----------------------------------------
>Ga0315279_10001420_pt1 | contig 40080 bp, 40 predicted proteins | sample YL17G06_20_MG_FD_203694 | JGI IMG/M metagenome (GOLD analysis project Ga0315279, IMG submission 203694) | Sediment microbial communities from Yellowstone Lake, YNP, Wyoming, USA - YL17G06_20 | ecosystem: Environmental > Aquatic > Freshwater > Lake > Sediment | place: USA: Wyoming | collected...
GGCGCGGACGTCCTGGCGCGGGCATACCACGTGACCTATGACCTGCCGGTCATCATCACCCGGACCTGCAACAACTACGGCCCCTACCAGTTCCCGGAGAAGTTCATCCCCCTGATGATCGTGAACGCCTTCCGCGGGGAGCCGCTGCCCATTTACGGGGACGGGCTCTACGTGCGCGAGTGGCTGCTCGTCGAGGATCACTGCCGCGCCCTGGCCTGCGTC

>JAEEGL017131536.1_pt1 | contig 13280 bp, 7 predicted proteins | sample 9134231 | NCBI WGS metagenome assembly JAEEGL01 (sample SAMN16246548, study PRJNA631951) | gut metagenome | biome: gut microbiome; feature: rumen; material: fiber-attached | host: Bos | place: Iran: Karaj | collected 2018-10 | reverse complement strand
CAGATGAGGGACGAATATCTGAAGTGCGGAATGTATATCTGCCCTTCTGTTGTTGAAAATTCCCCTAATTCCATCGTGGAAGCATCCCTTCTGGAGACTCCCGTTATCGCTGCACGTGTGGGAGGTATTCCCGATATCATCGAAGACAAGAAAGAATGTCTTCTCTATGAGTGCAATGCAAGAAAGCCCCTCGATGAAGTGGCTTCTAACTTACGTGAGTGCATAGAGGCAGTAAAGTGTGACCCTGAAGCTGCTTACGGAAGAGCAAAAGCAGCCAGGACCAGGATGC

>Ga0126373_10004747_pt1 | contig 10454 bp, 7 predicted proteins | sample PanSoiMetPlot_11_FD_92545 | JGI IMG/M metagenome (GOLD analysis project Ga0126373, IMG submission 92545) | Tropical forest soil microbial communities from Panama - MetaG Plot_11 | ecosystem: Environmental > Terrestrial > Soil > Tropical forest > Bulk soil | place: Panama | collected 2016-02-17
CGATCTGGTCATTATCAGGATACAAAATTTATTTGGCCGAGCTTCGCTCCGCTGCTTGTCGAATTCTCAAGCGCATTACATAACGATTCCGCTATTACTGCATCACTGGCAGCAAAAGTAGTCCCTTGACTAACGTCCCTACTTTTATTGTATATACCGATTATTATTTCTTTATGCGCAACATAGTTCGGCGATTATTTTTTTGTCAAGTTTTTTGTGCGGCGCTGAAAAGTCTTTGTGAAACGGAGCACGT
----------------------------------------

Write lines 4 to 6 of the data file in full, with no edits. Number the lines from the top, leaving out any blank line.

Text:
CAGATGAGGGACGAATATCTGAAGTGCGGAATGTATATCTGCCCTTCTGTTGTTGAAAATTCCCCTAATTCCATCGTGGAAGCATCCCTTCTGGAGACTCCCGTTATCGCTGCACGTGTGGGAGGTATTCCCGATATCATCGAAGACAAGAAAGAATGTCTTCTCTATGAGTGCAATGCAAGAAAGCCCCTCGATGAAGTGGCTTCTAACTTACGTGAGTGCATAGAGGCAGTAAAGTGTGACCCTGAAGCTGCTTACGGAAGAGCAAAAGCAGCCAGGACCAGGATGC

>Ga0126373_10004747_pt1 | contig 10454 bp, 7 predicted proteins | sample PanSoiMetPlot_11_FD_92545 | JGI IMG/M metagenome (GOLD analysis project Ga0126373, IMG submission 92545) | Tropical forest soil microbial communities from Panama - MetaG Plot_11 | ecosystem: Environmental > Terrestrial > Soil > Tropical forest > Bulk soil | place: Panama | collected 2016-02-17
CGATCTGGTCATTATCAGGATACAAAATTTATTTGGCCGAGCTTCGCTCCGCTGCTTGTCGAATTCTCAAGCGCATTACATAACGATTCCGCTATTACTGCATCACTGGCAGCAAAAGTAGTCCCTTGACTAACGTCCCTACTTTTATTGTATATACCGATTATTATTTCTTTATGCGCAACATAGTTCGGCGATTATTTTTTTGTCAAGTTTTTTGTGCGGCGCTGAAAAGTCTTTGTGAAACGGAGCACGT